There are some people out there that add kale, cranberries, or nuts to potato salad. Who knows why? Maybe to make it “healthier?”
It certainly doesn’t taste good.
Potato salad, in my opinion, should be simple. But that’s just me.
Regardless of how you like your potato salad, you might not think it’s healthy. Starch potatoes and mayo don’t necessarily spark a lot of faith. But your potato salad may be a little closer to superfood status than you think, even if you prefer a more traditional recipe.
Have you ever heard of resistant starch? If not, then get ready. It’s a type of starch, generally found in legumes that acts like fiber when you eat it. It’s not directly absorbed by the body but rather goes to feeding health-promoting gut bacteria.
Potatoes are not a form of resistant starch. But they can be converted to resistant starches when they are refrigerated for a day or two. So, mixing up a potato salad and putting it in the fridge for 24-48 hours (which is what you should do anyway for maximum flavor), might just be the healthiest way to eat potatoes.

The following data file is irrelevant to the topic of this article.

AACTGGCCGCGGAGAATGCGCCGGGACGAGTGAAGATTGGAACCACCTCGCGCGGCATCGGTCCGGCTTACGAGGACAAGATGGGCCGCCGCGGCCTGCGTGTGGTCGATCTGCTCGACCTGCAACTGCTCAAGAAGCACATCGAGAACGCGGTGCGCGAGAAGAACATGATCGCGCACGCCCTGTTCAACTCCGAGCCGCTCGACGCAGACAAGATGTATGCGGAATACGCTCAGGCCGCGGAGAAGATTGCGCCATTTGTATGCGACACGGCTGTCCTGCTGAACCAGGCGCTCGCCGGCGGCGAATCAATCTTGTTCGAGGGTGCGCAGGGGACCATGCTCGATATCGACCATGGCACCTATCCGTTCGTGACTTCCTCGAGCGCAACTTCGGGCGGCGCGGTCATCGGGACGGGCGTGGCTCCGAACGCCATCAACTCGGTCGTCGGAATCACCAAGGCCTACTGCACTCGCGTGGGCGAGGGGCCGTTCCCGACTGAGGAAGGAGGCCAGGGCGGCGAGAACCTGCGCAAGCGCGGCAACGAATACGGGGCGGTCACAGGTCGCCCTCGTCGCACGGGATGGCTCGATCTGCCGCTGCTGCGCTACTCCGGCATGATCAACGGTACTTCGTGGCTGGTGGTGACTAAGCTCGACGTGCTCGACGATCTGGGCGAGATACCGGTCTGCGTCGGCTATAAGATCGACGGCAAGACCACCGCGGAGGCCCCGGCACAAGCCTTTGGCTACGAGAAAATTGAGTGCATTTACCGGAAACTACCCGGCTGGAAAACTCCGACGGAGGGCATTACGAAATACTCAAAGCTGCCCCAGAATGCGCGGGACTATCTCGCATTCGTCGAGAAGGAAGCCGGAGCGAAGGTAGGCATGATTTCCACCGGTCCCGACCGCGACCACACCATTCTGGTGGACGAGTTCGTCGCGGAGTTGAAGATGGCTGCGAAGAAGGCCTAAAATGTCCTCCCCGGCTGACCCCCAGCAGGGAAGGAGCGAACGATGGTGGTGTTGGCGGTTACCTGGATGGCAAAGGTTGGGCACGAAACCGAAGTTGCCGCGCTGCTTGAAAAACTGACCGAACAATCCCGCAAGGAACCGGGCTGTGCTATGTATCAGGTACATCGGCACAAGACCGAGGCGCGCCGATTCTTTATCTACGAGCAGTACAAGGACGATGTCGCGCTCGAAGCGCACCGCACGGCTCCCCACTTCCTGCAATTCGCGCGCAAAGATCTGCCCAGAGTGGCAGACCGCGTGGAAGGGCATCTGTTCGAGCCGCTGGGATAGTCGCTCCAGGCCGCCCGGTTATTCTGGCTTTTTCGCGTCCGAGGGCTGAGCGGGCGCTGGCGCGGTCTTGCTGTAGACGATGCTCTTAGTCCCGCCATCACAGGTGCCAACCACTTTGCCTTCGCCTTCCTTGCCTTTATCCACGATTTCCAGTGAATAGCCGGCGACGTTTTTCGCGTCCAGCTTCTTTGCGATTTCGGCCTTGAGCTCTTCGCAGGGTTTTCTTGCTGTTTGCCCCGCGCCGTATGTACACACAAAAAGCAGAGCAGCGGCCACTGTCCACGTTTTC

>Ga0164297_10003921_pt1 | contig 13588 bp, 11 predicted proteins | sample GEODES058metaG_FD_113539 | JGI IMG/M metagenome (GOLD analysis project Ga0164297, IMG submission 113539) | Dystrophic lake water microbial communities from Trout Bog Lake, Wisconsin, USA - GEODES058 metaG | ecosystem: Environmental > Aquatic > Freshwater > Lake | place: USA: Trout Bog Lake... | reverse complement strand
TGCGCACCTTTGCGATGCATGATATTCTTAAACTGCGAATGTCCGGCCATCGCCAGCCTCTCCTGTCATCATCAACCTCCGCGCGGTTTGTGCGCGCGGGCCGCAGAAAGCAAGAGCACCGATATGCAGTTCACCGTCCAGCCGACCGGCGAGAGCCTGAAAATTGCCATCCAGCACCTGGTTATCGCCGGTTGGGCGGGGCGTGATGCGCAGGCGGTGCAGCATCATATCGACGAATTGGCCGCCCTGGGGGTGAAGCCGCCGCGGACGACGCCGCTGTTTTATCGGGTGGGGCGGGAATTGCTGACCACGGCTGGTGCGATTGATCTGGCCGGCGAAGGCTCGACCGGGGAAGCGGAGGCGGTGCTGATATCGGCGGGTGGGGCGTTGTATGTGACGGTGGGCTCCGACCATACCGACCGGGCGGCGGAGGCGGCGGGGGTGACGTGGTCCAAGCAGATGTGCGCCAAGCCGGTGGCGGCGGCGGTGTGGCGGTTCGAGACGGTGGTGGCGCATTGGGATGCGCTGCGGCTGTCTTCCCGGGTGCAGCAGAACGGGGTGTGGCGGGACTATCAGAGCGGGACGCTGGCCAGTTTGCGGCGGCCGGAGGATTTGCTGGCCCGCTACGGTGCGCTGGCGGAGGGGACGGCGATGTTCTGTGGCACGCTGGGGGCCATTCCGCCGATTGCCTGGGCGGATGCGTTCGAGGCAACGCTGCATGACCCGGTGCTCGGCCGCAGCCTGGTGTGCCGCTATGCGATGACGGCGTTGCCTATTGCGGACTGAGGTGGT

At your next barbecue, forget the mashed potato and French fries. Go for a potato salad. It’s healthier. Resistant starch can help control blood sugar, reduce the risk for type-2 diabetes that’s associated with starchy and refined carbs, and contribute to better gut health.
Carbs can get confusing, but fiber and resistant starches are generally the good ones. They offer a host of benefits that are typically found in healthy foods like minimally processed or whole foods like whole grains, nuts, legumes, fruits, and vegetables.
In some cases, like refrigerating potatoes, starches can be converted to resistant starches. Another way that may help lower the glycemic index of starchy carbs is to add vinegar or lemon juice, which may slow the body’s ability to convert starch to sugar.